Dr. Jennifer S. Hunt is a lecturer in the National Security College and a Research Associate at the US Studies Centre. Dr. Jennifer S. Hunt specialises in the national security of critical systems including energy and cyber. She has published on comparative national security policy in the US, Australia, and the Arab Gulf.
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To mark International Women’s Day this year we are celebrating some of the professional and academic staff who make Crawford School Asia and the Pacific’s leading public policy school.
In this piece, we chat to the National Security College’s International Security expert Dr Jennifer Hunt.
What inspired you to get into area of work?
I almost became a lawyer – a fact that my mother mentioned with horror just recently. I studied undergraduate political science and history. Then in the middle of my second year, on my way to class, 9/11 happened. Two days later when classes resumed, my political science professor was the only one who could explain what was going on. As a result, I focused my attention on international relations and regional studies, particularly the Middle East. I went on to do a Masters in International Security, and a Doctoral Thesis in energy security, during which I studied Arabic and lived in Oman. Incidentally, eminent political scientist Robert Putnam has proposed that the 9/11 generation, the ‘millennials,’ are more engaged in world affairs, politics and civics as a result of that event.
Who is a woman you look up to?
Madeleine Albright, Francis Perkins, Ruth Ginsberg. I am also inspired by women who are trailblazers and particularly those who made courageous decisions, despite overwhelming pressure to conform. One example is of a physician who single-handedly averted a birth defect epidemic when she blocked the use of thalidomide in the United States. Though she was an anonymous public servant at the time the application landed on her desk and though the drug was already popular in Europe, Dr. Frances Kelsey insisted on having proof of its safety. She was also a Canadian immigrant which is a reminder that people’s greatest contributions may not necessarily be made in their country of birth.
What motivates you?
Political scientists have had their research agendas upended, neglected, or significantly modified since the 2017 U.S. election and I am no exception. There are some uncomfortable parallels with history that some of us never anticipated living through, and we’ve had to re-examine some of our assumptions. In my research methods class, I have recently incorporated tools on fact-checking and sourcing of credible information, as well as more discussions on the challenges of communicating research in the post-truth age. I also spend more time doing media interviews to explain current events. As an American in the National Security College I probably get called by the media to talk about Trump at least once a week, including at 8am on New Year’s Day! (Thank you Alexander Downer). I have found my academic work as a comparativist quite useful in answering questions. It helps explain the pattern rather than just individual data points. I see it as part of my professional obligation to contribute to the public debate, which is probably how I end up in quite nerve-wracking situations - like live television on ABC’s Q&A!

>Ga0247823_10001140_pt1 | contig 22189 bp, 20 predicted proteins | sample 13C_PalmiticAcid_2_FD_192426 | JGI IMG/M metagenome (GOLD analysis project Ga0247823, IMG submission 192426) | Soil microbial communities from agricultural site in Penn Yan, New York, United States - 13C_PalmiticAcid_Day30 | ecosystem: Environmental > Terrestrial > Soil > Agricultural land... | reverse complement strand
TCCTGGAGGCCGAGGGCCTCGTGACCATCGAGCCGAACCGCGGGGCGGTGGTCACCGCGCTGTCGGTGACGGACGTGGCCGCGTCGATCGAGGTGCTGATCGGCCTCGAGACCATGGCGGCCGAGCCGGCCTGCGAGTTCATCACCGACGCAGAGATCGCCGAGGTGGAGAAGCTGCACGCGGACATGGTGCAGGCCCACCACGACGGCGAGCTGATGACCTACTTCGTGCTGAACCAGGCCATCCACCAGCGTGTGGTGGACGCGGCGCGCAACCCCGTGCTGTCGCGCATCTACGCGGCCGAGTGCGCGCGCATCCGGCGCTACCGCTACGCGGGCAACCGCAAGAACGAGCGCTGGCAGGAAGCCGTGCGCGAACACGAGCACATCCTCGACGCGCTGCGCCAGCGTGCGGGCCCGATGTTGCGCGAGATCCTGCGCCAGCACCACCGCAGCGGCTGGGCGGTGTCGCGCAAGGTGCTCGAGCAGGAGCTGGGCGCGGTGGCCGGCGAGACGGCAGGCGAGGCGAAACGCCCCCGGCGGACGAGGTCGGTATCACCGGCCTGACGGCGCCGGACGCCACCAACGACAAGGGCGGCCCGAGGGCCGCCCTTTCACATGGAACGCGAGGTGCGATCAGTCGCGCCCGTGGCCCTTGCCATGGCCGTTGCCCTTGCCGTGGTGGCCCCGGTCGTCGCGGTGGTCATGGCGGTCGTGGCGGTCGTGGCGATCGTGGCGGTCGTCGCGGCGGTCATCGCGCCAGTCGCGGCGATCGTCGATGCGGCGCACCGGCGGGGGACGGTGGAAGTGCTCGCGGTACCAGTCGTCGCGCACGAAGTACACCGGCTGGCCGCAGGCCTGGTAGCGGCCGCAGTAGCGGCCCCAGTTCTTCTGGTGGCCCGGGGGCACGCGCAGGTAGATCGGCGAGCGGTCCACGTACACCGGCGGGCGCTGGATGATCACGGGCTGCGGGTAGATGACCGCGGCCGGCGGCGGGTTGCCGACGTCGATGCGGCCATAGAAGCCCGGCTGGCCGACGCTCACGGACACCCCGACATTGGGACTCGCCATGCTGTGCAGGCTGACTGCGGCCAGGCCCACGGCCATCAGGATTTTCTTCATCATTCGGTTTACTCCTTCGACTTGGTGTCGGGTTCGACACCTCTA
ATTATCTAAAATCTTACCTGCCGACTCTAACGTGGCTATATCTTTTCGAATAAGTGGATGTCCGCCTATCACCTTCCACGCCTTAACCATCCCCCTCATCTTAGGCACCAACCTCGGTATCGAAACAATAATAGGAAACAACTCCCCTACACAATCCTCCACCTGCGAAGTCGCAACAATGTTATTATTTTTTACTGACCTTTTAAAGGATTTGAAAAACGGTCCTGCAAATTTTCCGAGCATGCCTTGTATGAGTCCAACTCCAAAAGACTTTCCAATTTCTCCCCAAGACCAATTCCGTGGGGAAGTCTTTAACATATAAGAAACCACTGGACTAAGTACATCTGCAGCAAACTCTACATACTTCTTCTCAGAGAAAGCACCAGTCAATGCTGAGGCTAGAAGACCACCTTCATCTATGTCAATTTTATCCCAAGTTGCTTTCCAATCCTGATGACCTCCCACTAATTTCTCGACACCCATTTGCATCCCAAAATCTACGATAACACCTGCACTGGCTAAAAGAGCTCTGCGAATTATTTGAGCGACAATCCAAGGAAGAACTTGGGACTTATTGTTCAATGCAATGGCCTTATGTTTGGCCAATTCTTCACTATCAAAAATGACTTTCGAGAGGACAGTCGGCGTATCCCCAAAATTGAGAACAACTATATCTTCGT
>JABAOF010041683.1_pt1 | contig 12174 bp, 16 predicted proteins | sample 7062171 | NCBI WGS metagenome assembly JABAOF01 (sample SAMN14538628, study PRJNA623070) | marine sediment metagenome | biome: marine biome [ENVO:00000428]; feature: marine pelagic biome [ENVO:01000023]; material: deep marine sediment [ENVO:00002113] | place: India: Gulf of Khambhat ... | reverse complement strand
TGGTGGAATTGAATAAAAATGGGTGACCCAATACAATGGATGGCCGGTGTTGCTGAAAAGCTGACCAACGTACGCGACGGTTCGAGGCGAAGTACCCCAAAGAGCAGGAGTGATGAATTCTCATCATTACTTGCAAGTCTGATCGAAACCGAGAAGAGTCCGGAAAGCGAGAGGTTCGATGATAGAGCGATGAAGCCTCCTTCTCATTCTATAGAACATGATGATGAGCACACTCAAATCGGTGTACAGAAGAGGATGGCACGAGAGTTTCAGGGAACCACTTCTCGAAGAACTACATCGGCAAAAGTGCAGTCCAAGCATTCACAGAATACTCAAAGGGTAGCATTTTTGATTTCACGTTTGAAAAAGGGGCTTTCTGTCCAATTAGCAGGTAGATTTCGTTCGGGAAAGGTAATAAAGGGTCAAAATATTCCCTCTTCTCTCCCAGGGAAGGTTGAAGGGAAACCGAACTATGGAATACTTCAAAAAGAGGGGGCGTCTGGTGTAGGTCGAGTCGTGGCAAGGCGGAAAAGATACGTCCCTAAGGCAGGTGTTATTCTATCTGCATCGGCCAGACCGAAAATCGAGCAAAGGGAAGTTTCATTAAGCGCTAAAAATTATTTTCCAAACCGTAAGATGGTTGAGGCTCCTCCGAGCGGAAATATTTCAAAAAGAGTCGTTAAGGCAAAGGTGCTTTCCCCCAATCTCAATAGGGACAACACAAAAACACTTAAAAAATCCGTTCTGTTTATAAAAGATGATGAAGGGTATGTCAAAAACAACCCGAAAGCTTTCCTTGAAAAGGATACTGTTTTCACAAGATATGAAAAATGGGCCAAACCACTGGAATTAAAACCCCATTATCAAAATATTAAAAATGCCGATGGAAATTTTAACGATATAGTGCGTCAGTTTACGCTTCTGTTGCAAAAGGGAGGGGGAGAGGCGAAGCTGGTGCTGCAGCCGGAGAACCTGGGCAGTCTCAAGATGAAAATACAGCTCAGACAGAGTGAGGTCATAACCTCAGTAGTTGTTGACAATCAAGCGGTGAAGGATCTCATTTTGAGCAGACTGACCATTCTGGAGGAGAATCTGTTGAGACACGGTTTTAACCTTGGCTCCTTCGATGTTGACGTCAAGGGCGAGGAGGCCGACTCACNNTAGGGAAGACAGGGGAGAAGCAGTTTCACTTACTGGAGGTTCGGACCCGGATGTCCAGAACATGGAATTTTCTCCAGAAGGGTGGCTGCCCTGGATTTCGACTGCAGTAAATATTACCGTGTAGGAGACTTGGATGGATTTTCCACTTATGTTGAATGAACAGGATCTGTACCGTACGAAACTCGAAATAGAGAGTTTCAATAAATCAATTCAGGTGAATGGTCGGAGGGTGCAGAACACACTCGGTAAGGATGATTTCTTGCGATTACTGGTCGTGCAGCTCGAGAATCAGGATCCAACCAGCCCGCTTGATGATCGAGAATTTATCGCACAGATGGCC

What are you most proud of?
I am most proud of my pilot’s license. In my line of work most everyone has a PhD, so my pilot’s license is probably what makes me unique (along with my Southern drawl). Once you’ve landed a plane with engine failure as a student pilot and lived to tell the tale, you feel prepared to tackle most any professional challenge.
What’s your advice to your younger self about choosing the right path and juggling life’s different demands?
Someone once advised me to “Go early, aim high, and remember it’s all arbitrary.” I have lived by that. I would also tell my younger self not to compare yourself with peers. They don’t know what the hell they’re doing either.